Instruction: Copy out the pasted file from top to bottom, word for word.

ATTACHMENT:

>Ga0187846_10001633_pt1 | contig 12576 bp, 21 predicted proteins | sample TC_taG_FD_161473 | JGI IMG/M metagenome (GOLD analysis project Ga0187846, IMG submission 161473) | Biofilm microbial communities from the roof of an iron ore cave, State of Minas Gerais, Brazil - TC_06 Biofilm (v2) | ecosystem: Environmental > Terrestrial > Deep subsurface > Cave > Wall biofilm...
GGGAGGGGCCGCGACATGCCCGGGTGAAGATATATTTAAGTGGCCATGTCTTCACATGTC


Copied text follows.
>Ga0187846_10001633_pt1 | contig 12576 bp, 21 predicted proteins | sample TC_taG_FD_161473 | JGI IMG/M metagenome (GOLD analysis project Ga0187846, IMG submission 161473) | Biofilm microbial communities from the roof of an iron ore cave, State of Minas Gerais, Brazil - TC_06 Biofilm (v2) | ecosystem: Environmental > Terrestrial > Deep subsurface > Cave > Wall biofilm...
GGGAGGGGCCGCGACATGCCCGGGTGAAGATATATTTAAGTGGCCATGTCTTCACATGTC